Look for an explosion of trade publication hype about Virtual Private Networks (VPNs) over the next year. Why? Because administrators will find many new VPN security options and tools in Win2K.
A lot of admins are already struggling to make a VPN work, but Windows NT managers in particular may need a refresher course. They’ll encounter some new tools when upgrading to Windows 2000—tools that will make implementing a VPN much more practical.
First, just what is a VPN?
Everybody talks about taking a company on the ‘net, referring to e-commerce, or a connection between the sales force and customers. But, unless you’re a retail business, this doesn’t matter very much to your business plan. The importance of the Internet to many companies is the way it can be used as a backbone to extend local office applications and data to branch offices. Of course, this is nothing new for giant corporations, which have long used leased lines and dial-up, modem-to-modem connections to share data between distant offices.
A textbook definition
Technically, a VPN can be described as a network that provides the functionality of a private network without dedicated private connections, relying instead upon public network interconnectivity. The use of security technologies makes the circuit “private.”
My first experience with leased lines was decades ago when we used them to link the WGBH-TV [PBS, Boston] remote cameras and sub-station to local control and master control rooms. This approach was used to move video signals in the days before satellite links, but the concept is the same whether you’re moving accounting data or video signals.
What’s new is the “virtual” part, which refers to the use of secure technologies to let companies use the extremely public (and extremely cheap) Internet to replace dedicated and relatively secure connections used in what you might call “real” private networks.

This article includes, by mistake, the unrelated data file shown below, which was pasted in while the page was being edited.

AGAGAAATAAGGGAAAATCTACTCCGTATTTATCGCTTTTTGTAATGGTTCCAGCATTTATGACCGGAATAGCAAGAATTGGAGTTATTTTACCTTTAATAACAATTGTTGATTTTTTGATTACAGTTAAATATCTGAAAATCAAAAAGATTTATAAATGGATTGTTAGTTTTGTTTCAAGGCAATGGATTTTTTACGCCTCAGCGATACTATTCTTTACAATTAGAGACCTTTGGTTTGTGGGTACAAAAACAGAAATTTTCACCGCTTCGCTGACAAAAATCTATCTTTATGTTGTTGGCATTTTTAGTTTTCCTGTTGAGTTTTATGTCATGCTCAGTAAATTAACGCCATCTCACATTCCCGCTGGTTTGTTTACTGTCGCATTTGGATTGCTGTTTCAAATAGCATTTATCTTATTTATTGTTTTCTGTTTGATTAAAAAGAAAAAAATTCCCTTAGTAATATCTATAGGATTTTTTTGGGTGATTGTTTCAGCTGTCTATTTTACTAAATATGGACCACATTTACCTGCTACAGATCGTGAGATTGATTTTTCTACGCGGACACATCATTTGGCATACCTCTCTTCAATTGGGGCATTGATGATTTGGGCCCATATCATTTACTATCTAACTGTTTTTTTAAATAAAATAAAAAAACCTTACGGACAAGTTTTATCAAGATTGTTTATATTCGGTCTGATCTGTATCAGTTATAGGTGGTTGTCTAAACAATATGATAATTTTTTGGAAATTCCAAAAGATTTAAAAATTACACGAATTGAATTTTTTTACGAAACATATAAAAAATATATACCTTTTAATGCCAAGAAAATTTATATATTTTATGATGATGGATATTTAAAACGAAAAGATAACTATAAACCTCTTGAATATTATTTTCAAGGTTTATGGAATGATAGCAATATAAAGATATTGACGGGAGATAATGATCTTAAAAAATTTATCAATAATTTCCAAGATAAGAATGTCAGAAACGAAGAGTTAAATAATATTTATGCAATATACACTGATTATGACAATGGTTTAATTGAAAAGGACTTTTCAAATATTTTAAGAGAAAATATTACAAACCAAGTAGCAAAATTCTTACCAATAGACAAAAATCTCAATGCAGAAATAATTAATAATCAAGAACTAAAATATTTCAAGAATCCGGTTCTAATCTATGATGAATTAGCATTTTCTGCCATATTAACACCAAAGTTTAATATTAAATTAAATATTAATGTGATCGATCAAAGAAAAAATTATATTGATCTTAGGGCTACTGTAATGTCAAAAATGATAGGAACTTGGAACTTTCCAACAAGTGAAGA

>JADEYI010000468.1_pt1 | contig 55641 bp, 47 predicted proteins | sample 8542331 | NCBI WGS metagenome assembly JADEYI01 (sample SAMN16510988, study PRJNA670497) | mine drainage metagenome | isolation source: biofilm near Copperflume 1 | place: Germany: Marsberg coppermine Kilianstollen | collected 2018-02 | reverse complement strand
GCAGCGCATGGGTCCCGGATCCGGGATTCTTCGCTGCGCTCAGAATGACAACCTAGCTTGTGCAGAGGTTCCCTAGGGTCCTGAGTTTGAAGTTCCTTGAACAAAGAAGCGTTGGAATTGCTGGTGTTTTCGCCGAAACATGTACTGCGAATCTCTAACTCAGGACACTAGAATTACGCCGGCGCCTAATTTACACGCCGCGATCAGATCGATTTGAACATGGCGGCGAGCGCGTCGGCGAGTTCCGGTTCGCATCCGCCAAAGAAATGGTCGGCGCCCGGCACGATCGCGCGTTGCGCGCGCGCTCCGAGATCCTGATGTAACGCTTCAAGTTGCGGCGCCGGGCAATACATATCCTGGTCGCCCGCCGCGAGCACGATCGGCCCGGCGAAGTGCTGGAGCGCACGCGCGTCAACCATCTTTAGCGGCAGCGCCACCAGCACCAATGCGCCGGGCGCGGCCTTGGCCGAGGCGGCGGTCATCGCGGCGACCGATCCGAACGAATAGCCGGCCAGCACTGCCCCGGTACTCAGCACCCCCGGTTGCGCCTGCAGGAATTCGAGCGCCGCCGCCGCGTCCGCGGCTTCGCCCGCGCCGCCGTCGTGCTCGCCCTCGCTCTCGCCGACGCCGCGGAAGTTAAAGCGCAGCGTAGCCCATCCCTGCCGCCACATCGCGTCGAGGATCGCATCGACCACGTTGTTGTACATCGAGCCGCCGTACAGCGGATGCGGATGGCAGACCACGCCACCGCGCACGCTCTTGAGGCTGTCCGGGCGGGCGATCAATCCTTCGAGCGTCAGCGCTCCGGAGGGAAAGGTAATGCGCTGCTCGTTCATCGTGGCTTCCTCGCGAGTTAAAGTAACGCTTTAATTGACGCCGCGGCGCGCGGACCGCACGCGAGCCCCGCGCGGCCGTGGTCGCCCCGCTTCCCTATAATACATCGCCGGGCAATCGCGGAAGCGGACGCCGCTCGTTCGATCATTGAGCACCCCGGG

If you’ve never had serious security concerns before, the mere thought of your company’s daily business transactions and precious accounting or engineering data being passed around the Internet second-by-second on a 24/7 basis should be a real wake-up call!
Not only do you have to worry about outsiders getting a peek at your confidential information (the way you do when they dumpster dive or gain access to tape or floppy diskette copies of some of your computer files); you now have to make certain that they don’t modify data between the time it leaves one office and the time it arrives at another distant office, possibly insinuating false information into your system undetected. In other words, to run a safe VPN and realize the cost savings from giving up leased lines or not having to set up entirely new systems at each branch office, you must find ways to prevent copying, deleting, modifying, or even falsifying entire files—and you must do all this over an extremely public communications system.
My first column looked at the shortfalls of encryption, and some readers missed the point that very soon, all their files could be compromised. In five years, almost anyone who’s interested in your data will be able to build a supercomputer in a few days. So, although encryption is an important tool in protecting the data you send over a Web-based VPN, it’s only the beginning.
New tools for Windows 2000
Windows 95, Windows 98, and NTW/S (workstation and server) 4.0 support Microsoft’s PPTP (Point to Point Tunneling Protocol), which provides for encrypted communication sessions between a PPTP client (all Windows platforms, or even Macintosh, with third-party tools) and a PPTP (Windows NT) server. That works for the Microsoft universe, but it leaves out a very large part of the world.
Cisco Systems’ Layer 2 Forwarding (L2F) was developed in the mid-‘90s, about the same time as PPTP. What’s new for Windows 2000 is Layer Two Tunneling Protocol (L2TP), a combination of the best parts of both. L2TP is actually a mature Internet Engineering Task Force protocol. In a future column, I’ll look at the best features of L2F and PPTP, which have been combined in L2TP.
IPSec (Internet Protocol Security) provides tools for encryption, authentication, and more. IPSec is a network layer security protocol and, although it has been used to support server-to-server tunneling, it’s not intended for client-to-server tunneling. Thus, IPSec and PPTP or L2F, and the combined L2TP, are complementary.
Microsoft says it will support client/server PPTP/L2TP-based virtual private network sessions running over IPSec in Windows 2000 (NT 5), but it will continue to support server/server tunneling based on PPTP to ensure a smooth transition.
I’ll delve into more detail on all these protocols and standards in future columns, explaining how they differ and how you can use them in combination to provide for secure fixed and mobile VPN access. Until then, for information on all active IETF security working groups, check out http://www.ietf.org/html.charters/wg-dir.html#Security_Area.
John McCormick is a consultant and writer (five books and 14,000-plus articles and columns) who has been working with computers for more than 35 years.
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